World First Look

Protests erupt in Romania over proposals to soften criminal penalties

Thousands took to the streets in Romania on Sunday to protest pardons that they worry could reverse anti-corruption efforts.

Thousands of people march in Bucharest, Romania, on Sunday, Jan. 22, 2017, to protest against the government's proposal to pardon thousands of prisoners.
Andreea Alexandru/ AP
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Thousands of Romanians took to the streets Sunday to speak out against a government proposal that they worry could reverse a crackdown on high-level corruption.

More than 15,000 people gathered in Bucharest's University Square to protest a government initiative to pardon as many as 3,700 convicted criminals. Demonstrators later broke through police lines and marched toward government headquarters, chanting: "We want democracy, with thieves in prison." Meanwhile, thousands more participated in protests in smaller cities around the country. 

Supporters of Premier Sorin Grindeanu's proposal say a mass pardon of prisoners would reduce overcrowding in Romanian prisons. But critics say the emergency ordinance, if passed, would help high-profile politicians and government allies accused of corruption. 

"A gang of politicians with criminal problems wants to change the law in Romania and weaken the rule of law. This can't be allowed," said Romania's President Klaus Iohannis, who briefly joined protesters in the square, as reported by Romania Insider. "It's inadmissible to change the legislation so that tens or hundreds of politicians with law problems have their criminal records cleaned and continue their wrongdoings. Romanians are rightfully outraged."

Romania has long been considered one of Europe's most graft-ridden countries. But the situation has improved somewhat in recent years thanks to a heavy crackdown, as Kit Gillet reported for The Christian Science Monitor in 2015:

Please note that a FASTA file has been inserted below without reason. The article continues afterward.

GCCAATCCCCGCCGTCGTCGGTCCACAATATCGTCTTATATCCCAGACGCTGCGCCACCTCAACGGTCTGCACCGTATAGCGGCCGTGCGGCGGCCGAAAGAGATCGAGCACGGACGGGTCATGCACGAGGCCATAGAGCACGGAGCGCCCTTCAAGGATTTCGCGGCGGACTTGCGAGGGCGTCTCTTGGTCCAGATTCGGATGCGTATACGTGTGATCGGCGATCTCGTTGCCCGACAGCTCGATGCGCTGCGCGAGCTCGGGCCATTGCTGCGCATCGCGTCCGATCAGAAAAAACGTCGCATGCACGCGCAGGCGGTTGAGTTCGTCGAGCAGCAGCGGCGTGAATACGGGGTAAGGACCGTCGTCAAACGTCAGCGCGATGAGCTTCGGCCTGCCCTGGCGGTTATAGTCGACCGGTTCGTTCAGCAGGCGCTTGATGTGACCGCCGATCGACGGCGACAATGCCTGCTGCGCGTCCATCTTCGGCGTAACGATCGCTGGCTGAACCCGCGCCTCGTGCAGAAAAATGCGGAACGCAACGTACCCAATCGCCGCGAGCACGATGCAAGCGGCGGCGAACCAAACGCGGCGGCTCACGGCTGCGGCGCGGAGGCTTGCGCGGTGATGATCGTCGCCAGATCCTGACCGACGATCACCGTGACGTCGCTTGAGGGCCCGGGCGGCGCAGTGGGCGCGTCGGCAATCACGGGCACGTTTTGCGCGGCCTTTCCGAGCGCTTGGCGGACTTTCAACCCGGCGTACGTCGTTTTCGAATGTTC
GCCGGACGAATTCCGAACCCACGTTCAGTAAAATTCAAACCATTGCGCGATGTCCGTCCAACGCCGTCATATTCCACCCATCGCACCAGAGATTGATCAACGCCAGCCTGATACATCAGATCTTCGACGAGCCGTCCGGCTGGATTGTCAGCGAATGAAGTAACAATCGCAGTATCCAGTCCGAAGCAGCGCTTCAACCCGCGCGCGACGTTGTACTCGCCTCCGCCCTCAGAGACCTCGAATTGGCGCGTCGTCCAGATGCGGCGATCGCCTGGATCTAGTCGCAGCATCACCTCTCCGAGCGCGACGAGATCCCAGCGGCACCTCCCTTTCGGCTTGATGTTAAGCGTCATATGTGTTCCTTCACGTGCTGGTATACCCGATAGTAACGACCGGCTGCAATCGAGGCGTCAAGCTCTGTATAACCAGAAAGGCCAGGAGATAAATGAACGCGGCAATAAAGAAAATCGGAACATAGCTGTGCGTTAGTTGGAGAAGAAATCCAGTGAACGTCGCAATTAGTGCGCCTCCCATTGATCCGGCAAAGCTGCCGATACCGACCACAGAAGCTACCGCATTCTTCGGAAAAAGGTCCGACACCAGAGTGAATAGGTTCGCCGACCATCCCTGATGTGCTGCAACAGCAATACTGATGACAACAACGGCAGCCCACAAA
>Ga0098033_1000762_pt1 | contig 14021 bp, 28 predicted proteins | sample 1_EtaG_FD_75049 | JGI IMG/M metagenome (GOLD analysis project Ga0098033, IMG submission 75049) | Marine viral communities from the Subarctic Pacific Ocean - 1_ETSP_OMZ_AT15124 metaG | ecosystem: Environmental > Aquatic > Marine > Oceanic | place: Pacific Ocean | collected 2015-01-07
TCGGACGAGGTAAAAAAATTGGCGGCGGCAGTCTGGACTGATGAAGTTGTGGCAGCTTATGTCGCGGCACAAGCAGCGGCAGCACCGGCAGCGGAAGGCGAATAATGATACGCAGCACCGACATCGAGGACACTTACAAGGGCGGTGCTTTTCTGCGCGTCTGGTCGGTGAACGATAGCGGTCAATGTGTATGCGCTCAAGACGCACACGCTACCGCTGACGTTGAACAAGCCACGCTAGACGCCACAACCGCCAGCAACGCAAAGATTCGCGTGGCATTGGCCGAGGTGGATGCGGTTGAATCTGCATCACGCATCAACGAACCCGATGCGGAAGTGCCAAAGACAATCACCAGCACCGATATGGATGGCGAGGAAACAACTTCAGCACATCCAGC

[A]s part of the country’s ascension into the EU, which they joined in 2007 along with neighboring Bulgaria, Romania – where graft reaches to all levels of society – was required to clean up its act.

In 2003, the country established the National Anticorruption Directorate (DNA), a specialized prosecutor's office tasked with fighting corruption and graft. Initially the DNA targeted lower-level figures, but within a few years it was aiming far higher, and the number of people convicted of high-level graft of more than 10,000 euros ($11,300) has risen accordingly.

[In 2014], 1,138 individuals, including politicians, businessmen, judges, and prosecutors, were convicted of corruption in Romania, up from 155 in 2006. This included 24 mayors, five members of parliament, two ex-ministers, and a former prime minister, not to mention seven judges and 13 prosecutors. Those convicted include politicians of all stripes, irrespective of party lines.

In July 2015, Romanian Prime Minister Victor Ponta was indicted as part of a wide-ranging corruption investigation on charges including tax evasion, money laundering, conflict of interest, and making false statements while previously working as a lawyer. 

"It started because we had the right mix of external pressure from the European Commission and internal pressure from the population," Laura Stefan, an anticorruption expert and a former director in the Romanian Ministry of Justice, told the Monitor of the crackdown. "When this started, there was no trust in the state. A lot of people were skeptical, and it took a long time and a lot of strong cases to convince people."

Now, anticorruption advocates worry that the proposal to pardon thousands, if passed, could reverse some of the progress made, and argue that it should have to go through parliament. According to drafts, the initiative would decriminalize abuse of power actions causing financial damage of less than 200,000 lei ($47,500) – a crime that the current leader of the ruling Social Democrat party is accused of inciting a third party to commit. It would also pardon prisoners sentenced to less than five years for certain crimes, and cut sentences by half for all prisoners who are older than 60, are terminally ill, or have children to support, regardless of their crime.

Prison authorities say 3,700 prisoners could be freed, while the government says around 2,500 would be freed.

Liviu Dragnea, chairman of the Social Democratic Party, accused President Iohannis of "inciting social disorder and violence" by participating in the protest and described the action as the start of "a coup d'etat." 

"The President was outside the law today, targeting personal political advantages and asking for constitutional aberrations: the withdrawal of some ordinances, especially ones that had never been approved," he wrote in a Facebook post, according to Romania Insider. 

This report contains material from the Associated Press and Reuters.